Toloache and Yerba Buena: Mexican food on Hanukkah? I know, it’s not exactly kosher, but when holiday obligations conflict with your after-work drinks with friends, why not have it all! At these two YB & Co. spots, start with the Mexican chocolate and strawberry-infused Hanukkah margarita and smoked whitefish guacamole. Share (or don’t) a latkes trio (potato jalapeno, zucchini, and Mexican ricotta potato pancakes), and brisket tacos with tomatillo salsa. And when you’re done with the roasted chicken-dried figs and apricots entrée, take a bite of the dulce de leche-filled donuts, and watch the “drunk-on-Hanukkah” guilt – and donuts – quickly disappear.
Mile End: This Montreal-inspired Jewish deli set in Boerum Hill gives you a taste of several oceanic delights with their special Surf & Turf latkes: the salmon roe, lox, and whitefish potato pancake, as well as their liver schmear, lamb bacon, and quail egg iteration. For an assortment of tamer latkes, savor the latkes plate, featuring potato, sweet potato-butternut squash, and celery root-parsnip latkes with tart applesauce and lemon sour cream. Still not enough? Then order their signature smoked meat and Canadian poutine: fries doused with fresh cheese curds and gravy. And if you’re still not satisfied, then you really have something wrong with you.
Kutsher’s Tribeca: This upscale Jewish American bistro brings class, modernity, and a different latke to your plate everyday of Hanukkah. Settle into the plush booths and get ready for a surprise. Is today sour cream and pear butter day? Wild mushroom and herbed ricotta? What about smoked sturgeon and caviar? Just like Christmas, you don’t know what you’re going to get (unless you call the restaurant), so come hungry and revel in the simple surprise that lies in these fried little morsels.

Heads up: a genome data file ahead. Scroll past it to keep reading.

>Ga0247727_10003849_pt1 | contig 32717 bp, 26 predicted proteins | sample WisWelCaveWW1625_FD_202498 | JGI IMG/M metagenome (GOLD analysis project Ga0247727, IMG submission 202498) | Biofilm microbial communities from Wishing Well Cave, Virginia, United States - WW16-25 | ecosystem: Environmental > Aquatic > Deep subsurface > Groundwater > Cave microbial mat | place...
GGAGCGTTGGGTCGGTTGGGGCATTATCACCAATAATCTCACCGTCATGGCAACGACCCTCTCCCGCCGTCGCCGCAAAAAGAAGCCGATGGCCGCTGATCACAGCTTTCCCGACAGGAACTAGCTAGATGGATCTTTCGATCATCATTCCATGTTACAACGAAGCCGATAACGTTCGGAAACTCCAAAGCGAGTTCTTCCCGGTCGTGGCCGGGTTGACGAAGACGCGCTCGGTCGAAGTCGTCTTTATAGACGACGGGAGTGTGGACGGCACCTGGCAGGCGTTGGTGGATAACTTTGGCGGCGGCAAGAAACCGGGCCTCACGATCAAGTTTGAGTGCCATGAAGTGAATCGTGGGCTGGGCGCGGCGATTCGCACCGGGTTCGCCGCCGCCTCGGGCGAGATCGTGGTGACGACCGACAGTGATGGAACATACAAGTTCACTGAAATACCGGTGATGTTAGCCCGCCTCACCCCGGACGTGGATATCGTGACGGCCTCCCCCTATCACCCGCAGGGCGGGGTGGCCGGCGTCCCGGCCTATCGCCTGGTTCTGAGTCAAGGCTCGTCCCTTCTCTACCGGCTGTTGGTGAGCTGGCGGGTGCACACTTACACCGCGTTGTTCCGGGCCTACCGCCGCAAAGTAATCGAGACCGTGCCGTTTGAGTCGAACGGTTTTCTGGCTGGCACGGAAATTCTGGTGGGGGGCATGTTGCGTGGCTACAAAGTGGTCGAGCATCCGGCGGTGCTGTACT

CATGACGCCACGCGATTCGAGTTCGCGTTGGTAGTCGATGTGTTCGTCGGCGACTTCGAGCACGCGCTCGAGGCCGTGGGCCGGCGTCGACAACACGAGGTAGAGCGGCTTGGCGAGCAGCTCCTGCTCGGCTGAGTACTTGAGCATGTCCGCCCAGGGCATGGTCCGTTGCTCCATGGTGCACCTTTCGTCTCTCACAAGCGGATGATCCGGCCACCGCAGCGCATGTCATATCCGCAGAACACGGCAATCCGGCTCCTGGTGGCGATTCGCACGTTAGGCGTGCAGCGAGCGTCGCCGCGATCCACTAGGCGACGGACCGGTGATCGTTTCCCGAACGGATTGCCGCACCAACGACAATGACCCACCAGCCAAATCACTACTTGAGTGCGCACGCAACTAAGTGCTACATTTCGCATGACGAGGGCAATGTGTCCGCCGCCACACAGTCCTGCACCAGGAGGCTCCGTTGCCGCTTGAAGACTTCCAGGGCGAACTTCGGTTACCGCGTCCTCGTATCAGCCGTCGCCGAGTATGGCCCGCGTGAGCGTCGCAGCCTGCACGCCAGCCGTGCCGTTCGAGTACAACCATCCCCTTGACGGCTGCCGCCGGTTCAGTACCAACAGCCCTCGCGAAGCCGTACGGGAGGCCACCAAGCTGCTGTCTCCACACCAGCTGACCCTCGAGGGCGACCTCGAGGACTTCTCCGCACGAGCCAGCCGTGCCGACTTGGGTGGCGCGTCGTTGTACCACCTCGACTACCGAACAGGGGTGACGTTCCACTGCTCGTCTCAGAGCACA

Brooklyn Diner: Free latkes! They’re free! Even if you order an $11 Greek salad or a $10 cheesecake, you’re still a patron at this swanky diner, and thereby eligible for their surprisingly complimentary plate of potato pancakes. Choose between sour cream or applesauce, and be thankful that Hanukkah is a whole eight days.

Industry Insiders: Jaime Salas, Tequila Guru

Every day is Cinco de Mayo for tequila expert and California native Jaime Salas. We asked the Milagro tequila ambassador for tips on how to honor Cinco de Mayo like a pro, just as he was rushing out to pick up rhubarb for later on tonight (it was, of course, tequila related).

Point of Origin: I come from a big tequila family. My mom’s family is from Jalisco, and I started collecting tequila on family trips to Mexico. And then, through a friend of a friend, I got the opportunity to be a brand ambassador for Don Julio and I thought, ‘you mean I get paid to travel around and talk about tequila?’ and that’s how I got into this. I was always a fan of the whole Milagro portfolio, so I was very happy when this opportunity presented itself. This is technically my third tequila ambassadorship.